Harlan Ellison’s masterwork of myth and terror as he seduces all innocence on a mind-freezing odyssey into the darkest reaches of mortal terror and the most dazzling heights of Olympian hell in his finest collection.
Unlike some of Ellison’s collections, the introductory notes to each story can be as short as a phrase and rarely run more than a sentence or two.
One story took a Locus Poll Award, the two final ones both garnered Hugo Awards and Locus Poll awards, and the final one also received a Jupiter Award from the Instructors of Science Fiction in Higher Education (discontinued in 1979). When the collection was published in Britain, it won the 1979 British Science Fiction Award for Short Fiction.
His stories will rivet you to the floor and change your heartbeat… as unforgettable a chamber of horror, fantasy and reality as you’ll ever experience.
“Brutally and flamboyantly shocking, frequently brilliant, and always irresistibly mesmerizing.”
The New York Times called him relentlessly honest and then used him as the subject of its famous Sunday Acrostic. People Magizine said there was no one like him, then cursed him for preventing easy sleep. But in these stories Harlan Ellison outdoes himself, rampaging like a mad thing through love (Cold Friend, Kiss of Fire, Paulie Charmed the Sleeping Woman), hate (Knox, Silent in Gehenna), sex (Catman, Erotophobia), lost childhood (One Life, Furnished in Early Poverty) and into such bizarre subjects as the problems of blue-skinned, eleven-armed Yiddish aliens, what it's like to witness the end of the world and what happens on the day the planet Earth swallows Barbra Streisand. Oh yeah, this one's a doozy!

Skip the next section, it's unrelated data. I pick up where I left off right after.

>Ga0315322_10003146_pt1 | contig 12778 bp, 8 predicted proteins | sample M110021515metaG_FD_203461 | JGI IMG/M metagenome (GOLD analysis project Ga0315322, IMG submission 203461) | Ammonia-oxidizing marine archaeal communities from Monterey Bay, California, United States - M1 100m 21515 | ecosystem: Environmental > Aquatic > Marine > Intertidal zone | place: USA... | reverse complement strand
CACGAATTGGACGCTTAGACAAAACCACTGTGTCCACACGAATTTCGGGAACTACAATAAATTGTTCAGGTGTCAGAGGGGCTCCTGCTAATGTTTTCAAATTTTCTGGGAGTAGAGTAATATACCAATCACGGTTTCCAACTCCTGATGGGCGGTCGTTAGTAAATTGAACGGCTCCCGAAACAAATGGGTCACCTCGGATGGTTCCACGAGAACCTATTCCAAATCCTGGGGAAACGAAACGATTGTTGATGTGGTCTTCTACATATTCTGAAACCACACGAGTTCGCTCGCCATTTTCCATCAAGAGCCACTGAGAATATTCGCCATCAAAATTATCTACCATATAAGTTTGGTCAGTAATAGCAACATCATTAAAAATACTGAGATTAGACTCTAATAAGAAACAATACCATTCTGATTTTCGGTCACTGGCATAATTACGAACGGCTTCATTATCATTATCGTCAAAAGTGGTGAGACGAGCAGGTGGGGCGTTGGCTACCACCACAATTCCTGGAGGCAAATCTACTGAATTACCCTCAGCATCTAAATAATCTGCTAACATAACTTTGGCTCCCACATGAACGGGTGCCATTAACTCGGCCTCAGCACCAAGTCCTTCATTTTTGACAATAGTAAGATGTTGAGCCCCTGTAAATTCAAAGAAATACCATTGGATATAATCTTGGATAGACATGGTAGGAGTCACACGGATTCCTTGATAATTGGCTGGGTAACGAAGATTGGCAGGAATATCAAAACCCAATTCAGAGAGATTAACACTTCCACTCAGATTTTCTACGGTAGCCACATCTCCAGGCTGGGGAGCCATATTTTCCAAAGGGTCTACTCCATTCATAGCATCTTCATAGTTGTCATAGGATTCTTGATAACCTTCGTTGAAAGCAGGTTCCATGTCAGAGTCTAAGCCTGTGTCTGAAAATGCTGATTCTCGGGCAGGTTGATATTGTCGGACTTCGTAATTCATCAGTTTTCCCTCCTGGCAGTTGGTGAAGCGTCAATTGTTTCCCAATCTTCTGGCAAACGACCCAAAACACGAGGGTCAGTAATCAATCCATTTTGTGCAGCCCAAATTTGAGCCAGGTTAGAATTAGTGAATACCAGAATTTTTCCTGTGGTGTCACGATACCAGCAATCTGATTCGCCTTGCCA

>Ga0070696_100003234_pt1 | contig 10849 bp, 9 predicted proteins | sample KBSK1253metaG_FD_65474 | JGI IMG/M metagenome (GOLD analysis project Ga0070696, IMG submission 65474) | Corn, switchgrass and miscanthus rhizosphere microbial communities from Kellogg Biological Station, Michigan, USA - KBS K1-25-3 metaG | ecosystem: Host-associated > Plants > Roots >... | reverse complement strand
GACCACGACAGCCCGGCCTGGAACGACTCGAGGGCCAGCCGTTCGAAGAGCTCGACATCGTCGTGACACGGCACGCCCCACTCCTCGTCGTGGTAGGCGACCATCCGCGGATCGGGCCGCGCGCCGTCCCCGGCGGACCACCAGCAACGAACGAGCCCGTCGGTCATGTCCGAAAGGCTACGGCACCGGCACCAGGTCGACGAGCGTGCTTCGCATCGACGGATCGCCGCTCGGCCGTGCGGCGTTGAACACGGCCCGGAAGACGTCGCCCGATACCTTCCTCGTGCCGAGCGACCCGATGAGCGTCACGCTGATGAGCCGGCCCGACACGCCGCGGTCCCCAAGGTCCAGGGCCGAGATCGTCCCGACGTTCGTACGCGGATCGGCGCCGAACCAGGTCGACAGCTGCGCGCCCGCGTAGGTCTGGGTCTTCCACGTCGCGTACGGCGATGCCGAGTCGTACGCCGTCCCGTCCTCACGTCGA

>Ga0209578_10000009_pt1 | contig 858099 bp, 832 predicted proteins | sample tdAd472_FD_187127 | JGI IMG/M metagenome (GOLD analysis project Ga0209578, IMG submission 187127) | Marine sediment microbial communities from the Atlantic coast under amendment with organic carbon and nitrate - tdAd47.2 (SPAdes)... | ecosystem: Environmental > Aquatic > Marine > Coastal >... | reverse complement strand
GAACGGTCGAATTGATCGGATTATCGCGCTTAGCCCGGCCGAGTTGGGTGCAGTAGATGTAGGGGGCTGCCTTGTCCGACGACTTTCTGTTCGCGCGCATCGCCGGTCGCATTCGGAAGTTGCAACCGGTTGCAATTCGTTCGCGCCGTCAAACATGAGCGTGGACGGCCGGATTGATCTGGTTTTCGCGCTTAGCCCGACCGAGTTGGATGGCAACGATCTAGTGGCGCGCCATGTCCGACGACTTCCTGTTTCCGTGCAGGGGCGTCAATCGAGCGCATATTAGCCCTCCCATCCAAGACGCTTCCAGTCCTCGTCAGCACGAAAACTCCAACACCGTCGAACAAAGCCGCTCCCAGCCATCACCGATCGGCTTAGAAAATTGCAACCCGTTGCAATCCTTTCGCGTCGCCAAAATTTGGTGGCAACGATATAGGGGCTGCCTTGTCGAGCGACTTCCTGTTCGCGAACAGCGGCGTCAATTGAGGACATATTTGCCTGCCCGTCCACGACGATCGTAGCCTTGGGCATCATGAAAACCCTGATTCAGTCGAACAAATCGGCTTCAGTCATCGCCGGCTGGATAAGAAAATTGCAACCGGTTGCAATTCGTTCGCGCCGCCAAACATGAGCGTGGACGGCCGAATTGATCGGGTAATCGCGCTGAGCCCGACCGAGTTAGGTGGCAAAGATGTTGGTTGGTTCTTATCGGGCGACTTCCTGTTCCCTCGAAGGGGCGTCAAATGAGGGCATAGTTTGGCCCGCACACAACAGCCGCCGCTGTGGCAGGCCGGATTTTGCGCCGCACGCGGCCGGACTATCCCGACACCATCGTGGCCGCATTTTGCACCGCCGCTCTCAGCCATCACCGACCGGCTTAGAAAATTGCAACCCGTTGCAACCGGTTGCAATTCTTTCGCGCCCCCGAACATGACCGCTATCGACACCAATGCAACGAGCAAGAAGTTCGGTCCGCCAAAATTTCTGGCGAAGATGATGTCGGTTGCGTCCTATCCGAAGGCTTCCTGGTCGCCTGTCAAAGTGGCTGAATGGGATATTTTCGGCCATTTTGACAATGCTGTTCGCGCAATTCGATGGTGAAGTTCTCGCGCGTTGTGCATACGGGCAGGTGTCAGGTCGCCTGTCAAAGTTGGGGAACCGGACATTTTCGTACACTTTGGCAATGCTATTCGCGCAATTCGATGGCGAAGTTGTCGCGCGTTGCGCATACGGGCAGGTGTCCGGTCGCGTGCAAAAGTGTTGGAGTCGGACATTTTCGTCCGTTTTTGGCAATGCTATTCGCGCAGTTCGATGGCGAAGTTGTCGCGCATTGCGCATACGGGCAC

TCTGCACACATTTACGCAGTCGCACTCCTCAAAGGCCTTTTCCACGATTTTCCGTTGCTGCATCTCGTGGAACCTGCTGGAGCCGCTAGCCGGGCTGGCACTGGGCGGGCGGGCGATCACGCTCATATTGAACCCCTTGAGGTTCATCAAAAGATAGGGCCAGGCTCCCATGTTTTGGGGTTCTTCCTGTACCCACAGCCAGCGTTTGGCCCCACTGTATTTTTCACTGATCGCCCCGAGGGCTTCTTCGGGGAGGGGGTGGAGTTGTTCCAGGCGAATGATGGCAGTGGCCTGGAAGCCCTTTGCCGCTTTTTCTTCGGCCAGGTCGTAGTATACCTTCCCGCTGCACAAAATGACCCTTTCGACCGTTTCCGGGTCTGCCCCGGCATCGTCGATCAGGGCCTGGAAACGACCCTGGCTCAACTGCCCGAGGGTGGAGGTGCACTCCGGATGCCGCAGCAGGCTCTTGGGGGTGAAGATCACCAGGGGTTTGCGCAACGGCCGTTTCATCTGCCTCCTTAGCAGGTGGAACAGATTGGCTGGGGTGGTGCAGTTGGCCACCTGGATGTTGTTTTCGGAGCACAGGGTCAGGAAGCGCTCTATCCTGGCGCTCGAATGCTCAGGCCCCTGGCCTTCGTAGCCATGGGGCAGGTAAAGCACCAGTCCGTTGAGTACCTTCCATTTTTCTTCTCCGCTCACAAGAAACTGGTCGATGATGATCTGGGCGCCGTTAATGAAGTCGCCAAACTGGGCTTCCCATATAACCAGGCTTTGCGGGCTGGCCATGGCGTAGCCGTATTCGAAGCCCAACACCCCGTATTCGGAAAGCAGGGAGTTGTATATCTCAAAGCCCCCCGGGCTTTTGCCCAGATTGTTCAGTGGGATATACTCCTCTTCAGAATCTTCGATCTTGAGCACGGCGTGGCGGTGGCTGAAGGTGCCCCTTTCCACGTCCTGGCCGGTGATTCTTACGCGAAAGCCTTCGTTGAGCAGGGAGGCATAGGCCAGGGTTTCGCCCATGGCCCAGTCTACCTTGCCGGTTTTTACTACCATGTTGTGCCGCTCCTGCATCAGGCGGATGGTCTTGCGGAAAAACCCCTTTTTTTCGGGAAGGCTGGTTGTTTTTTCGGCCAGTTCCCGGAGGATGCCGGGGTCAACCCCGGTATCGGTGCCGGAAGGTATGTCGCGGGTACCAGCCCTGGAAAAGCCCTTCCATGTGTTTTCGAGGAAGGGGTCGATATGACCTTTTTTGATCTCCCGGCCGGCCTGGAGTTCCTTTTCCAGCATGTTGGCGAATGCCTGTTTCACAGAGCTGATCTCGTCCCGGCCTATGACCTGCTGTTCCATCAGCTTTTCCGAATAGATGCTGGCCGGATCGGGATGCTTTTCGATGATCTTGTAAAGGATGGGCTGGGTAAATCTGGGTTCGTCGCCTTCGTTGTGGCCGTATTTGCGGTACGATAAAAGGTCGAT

He claims he’s not a fan of rock-and-roll, but somehow Harlan Ellison’s seminal novel based on the career of Jerry Lee Lewis ended up in the Rock and Roll Hall of Fame. One of the first — and still one of the best — dissections of the wildly destructive rock-and-roll lifestyle, Spider Kiss isn’t about giant cockroaches that attack Detroit or space invaders that smell like chicken soup. Instead, it’s the story of Luther Sellers, a poor kid from Louisville with a voice like an angel who’s renamed Stag Preston by a ruthless promoter. Preston’s meteoric rise on the music scene is matched only by the rise in his enormous appetites — and not just for home cooking — and soon the invisible monkey named Success is riding him straight to hell. This raucous early novel reinforces Ellison’s reputation as one of America’s most dynamic writers.